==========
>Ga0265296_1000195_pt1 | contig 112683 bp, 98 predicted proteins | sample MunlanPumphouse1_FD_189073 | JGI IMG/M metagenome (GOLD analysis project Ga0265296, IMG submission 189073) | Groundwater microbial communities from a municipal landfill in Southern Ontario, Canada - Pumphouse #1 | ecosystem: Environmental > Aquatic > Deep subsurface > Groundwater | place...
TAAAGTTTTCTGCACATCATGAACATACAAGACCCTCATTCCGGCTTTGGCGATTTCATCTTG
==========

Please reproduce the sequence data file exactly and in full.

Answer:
>Ga0265296_1000195_pt1 | contig 112683 bp, 98 predicted proteins | sample MunlanPumphouse1_FD_189073 | JGI IMG/M metagenome (GOLD analysis project Ga0265296, IMG submission 189073) | Groundwater microbial communities from a municipal landfill in Southern Ontario, Canada - Pumphouse #1 | ecosystem: Environmental > Aquatic > Deep subsurface > Groundwater | place...
TAAAGTTTTCTGCACATCATGAACATACAAGACCCTCATTCCGGCTTTGGCGATTTCATCTTG